Software: PC Handyman
Considering that Windows 95 has diagnostic utilities such as Scandisk and Disk Defragmenter built in, it might be fair to wonder why there is such a market for third-party software, such as Symantec's PC Handyman, that promises to fix your Windows 95 system before it grinds to a halt.

Partly, it's Microsoft's own fault. Scandisk and Disk Defragmenter are helpful tools, but the pitiful manual that comes with Windows 95 does not do much to sing their praises - or even suggest that it might be a good idea to use them routinely.

Where PC Handyman comes into its own is that once installed it runs in the background and uses its own tools to look after your system on a regular basis. At preset intervals it scans your hard disk and automatically fixes any faults it finds. It checks your memory and drives for viruses.

If you have ever been plagued by Windows 95 telling you that there are registry errors, and to restart your computer to clear them, you will appreciate the way PC Handyman sorts out the registry without any effort on your part.

Where the package really scores is in its ability to make rescue disks. Windows 95 will make a rescue disk, ostensibly to get you on your feet in case of a major system meltdown. But it amounts to no more than a disk which will boot you into DOS and do nothing to restore a mangled Windows. PC Handyman, on the other hand, generates a set of two or three floppies which, in a worst-case scenario, will rebuild Windows without you having to reinstall it from scratch. For beginners, it is probably worth the purchase price just for this facility.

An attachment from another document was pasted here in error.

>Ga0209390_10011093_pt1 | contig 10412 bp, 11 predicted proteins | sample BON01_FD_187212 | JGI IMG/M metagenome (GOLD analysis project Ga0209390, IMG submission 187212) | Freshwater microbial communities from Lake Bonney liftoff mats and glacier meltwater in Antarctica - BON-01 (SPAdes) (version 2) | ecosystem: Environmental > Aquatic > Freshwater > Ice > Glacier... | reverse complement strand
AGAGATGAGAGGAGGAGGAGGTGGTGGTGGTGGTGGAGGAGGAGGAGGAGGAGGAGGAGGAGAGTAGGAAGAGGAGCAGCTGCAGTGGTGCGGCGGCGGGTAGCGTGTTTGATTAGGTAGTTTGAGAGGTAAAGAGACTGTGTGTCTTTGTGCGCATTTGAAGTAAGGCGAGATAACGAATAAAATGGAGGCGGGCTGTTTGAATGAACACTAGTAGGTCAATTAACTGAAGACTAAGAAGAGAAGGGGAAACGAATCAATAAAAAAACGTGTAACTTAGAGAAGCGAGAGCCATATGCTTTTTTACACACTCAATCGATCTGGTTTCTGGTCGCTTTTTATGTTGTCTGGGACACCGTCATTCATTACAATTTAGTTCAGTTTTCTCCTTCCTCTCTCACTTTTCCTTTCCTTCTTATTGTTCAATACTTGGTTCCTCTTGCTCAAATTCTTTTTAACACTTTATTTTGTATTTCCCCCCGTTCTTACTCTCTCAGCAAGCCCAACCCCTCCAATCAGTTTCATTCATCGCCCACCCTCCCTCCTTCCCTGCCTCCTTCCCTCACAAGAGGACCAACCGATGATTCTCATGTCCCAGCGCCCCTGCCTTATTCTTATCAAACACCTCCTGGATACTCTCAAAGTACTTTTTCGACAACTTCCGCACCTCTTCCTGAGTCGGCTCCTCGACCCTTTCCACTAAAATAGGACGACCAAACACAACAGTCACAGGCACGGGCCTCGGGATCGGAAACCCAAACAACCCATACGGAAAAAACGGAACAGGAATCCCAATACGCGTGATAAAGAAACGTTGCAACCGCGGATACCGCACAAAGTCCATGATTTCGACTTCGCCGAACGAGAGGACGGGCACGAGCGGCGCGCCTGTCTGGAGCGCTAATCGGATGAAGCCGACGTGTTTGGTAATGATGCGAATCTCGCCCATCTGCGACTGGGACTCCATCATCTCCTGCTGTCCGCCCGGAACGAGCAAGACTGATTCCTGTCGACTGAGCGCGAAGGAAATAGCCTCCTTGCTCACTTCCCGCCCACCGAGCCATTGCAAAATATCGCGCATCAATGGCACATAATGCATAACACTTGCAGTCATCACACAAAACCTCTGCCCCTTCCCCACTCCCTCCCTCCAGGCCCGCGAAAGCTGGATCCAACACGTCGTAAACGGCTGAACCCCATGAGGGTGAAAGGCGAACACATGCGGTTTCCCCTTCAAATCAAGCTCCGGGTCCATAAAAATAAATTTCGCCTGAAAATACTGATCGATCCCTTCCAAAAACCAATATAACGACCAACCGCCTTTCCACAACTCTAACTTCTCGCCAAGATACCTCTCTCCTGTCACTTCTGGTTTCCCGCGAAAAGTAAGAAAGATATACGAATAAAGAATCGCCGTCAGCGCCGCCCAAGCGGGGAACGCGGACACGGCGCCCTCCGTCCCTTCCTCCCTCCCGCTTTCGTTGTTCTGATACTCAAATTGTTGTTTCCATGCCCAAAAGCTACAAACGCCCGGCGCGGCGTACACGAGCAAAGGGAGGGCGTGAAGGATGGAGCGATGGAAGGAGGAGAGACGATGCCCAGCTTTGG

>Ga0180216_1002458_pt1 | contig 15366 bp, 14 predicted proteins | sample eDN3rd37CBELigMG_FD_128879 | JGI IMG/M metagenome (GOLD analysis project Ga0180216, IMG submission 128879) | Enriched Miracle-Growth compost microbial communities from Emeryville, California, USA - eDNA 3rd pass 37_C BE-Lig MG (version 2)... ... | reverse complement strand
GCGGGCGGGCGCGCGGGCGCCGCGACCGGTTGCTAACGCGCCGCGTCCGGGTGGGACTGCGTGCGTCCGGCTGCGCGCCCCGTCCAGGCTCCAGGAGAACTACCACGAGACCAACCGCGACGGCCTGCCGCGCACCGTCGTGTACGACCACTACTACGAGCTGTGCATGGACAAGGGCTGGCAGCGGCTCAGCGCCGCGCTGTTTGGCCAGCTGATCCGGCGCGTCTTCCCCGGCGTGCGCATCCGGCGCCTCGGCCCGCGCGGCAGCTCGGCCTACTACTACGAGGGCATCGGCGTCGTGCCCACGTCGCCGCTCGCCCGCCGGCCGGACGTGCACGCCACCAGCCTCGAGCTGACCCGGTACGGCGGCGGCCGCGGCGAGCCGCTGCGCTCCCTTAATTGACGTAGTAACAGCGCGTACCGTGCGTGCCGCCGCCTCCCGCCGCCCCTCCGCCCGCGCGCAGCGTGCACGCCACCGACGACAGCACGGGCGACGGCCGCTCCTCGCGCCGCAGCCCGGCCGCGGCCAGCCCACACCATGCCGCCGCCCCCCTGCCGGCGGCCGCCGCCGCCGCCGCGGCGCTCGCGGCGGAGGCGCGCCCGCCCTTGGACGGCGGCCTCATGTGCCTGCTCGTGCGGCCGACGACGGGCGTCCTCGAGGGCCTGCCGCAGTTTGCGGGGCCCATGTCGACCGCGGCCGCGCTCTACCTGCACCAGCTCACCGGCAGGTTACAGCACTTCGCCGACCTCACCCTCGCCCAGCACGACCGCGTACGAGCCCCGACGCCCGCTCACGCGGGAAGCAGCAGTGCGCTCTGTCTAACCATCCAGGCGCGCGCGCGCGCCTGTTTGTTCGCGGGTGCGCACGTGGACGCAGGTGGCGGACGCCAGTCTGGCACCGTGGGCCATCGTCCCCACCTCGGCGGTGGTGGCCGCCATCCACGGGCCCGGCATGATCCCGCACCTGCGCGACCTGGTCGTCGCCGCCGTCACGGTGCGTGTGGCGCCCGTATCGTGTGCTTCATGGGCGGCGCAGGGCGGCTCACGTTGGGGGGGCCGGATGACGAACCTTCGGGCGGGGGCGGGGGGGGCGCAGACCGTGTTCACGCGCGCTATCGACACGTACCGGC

It is not the solution to everything, though. Its "knowledgebase", where it attempts to answer questions you might have about Windows 95, is simplistic and not as helpful to beginners as many of the books on sale.

It is not infallible, either. I tried it on a system with an incorrectly installed mouse, which should have been picked up but was not.

More worryingly, that particular machine's hard drive was on the edge of oblivion (it failed totally two hours after PC Handyman was installed), but the software didn't recognise the severity of the problem - it merely crashed itself when it tried to read the damaged parts of the drive. Generally, the software performs well and unobtrusively, reassuringly so for those who don't want to get involved in the technicalities of system maintenance. But if your system is in really bad shape, it is best not to have too great expectations

PC Handyman, pounds 49 (Symantec, 0800 526459). System requirements: IBM-PC or 100 per cent compatible, Windows 95, Intel 486 DX or higher, 8Mb of RAM (12Mb recommended), 15Mb free hard disk space, 2 x CD-Rom, 16-bit sound board, 256 Colour VGA or higher video.